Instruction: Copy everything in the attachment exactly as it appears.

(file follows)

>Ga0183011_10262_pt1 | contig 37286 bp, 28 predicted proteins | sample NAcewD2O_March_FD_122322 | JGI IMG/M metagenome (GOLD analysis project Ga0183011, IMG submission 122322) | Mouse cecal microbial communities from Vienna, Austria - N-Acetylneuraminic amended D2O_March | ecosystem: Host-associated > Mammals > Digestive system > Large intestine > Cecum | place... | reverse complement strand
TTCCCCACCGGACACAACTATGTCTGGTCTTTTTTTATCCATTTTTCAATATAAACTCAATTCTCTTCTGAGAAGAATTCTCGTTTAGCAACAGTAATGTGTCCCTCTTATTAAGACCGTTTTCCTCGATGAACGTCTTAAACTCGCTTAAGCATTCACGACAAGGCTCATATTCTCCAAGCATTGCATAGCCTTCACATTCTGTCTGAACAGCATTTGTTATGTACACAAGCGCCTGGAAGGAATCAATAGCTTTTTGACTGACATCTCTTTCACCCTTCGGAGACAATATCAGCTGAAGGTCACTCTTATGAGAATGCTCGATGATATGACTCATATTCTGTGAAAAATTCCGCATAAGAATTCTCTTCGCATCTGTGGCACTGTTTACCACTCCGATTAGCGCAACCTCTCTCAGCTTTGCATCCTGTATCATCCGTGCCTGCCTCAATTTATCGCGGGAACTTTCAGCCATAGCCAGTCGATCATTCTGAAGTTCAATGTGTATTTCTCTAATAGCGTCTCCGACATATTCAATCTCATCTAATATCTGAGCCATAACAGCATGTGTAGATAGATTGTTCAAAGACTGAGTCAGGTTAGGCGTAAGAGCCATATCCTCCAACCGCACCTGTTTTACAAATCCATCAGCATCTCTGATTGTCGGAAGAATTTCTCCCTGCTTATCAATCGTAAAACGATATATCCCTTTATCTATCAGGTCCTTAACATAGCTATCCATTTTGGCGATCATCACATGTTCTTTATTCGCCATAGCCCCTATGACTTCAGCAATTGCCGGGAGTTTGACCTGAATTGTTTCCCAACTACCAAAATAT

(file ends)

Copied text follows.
>Ga0183011_10262_pt1 | contig 37286 bp, 28 predicted proteins | sample NAcewD2O_March_FD_122322 | JGI IMG/M metagenome (GOLD analysis project Ga0183011, IMG submission 122322) | Mouse cecal microbial communities from Vienna, Austria - N-Acetylneuraminic amended D2O_March | ecosystem: Host-associated > Mammals > Digestive system > Large intestine > Cecum | place... | reverse complement strand
TTCCCCACCGGACACAACTATGTCTGGTCTTTTTTTATCCATTTTTCAATATAAACTCAATTCTCTTCTGAGAAGAATTCTCGTTTAGCAACAGTAATGTGTCCCTCTTATTAAGACCGTTTTCCTCGATGAACGTCTTAAACTCGCTTAAGCATTCACGACAAGGCTCATATTCTCCAAGCATTGCATAGCCTTCACATTCTGTCTGAACAGCATTTGTTATGTACACAAGCGCCTGGAAGGAATCAATAGCTTTTTGACTGACATCTCTTTCACCCTTCGGAGACAATATCAGCTGAAGGTCACTCTTATGAGAATGCTCGATGATATGACTCATATTCTGTGAAAAATTCCGCATAAGAATTCTCTTCGCATCTGTGGCACTGTTTACCACTCCGATTAGCGCAACCTCTCTCAGCTTTGCATCCTGTATCATCCGTGCCTGCCTCAATTTATCGCGGGAACTTTCAGCCATAGCCAGTCGATCATTCTGAAGTTCAATGTGTATTTCTCTAATAGCGTCTCCGACATATTCAATCTCATCTAATATCTGAGCCATAACAGCATGTGTAGATAGATTGTTCAAAGACTGAGTCAGGTTAGGCGTAAGAGCCATATCCTCCAACCGCACCTGTTTTACAAATCCATCAGCATCTCTGATTGTCGGAAGAATTTCTCCCTGCTTATCAATCGTAAAACGATATATCCCTTTATCTATCAGGTCCTTAACATAGCTATCCATTTTGGCGATCATCACATGTTCTTTATTCGCCATAGCCCCTATGACTTCAGCAATTGCCGGGAGTTTGACCTGAATTGTTTCCCAACTACCAAAATAT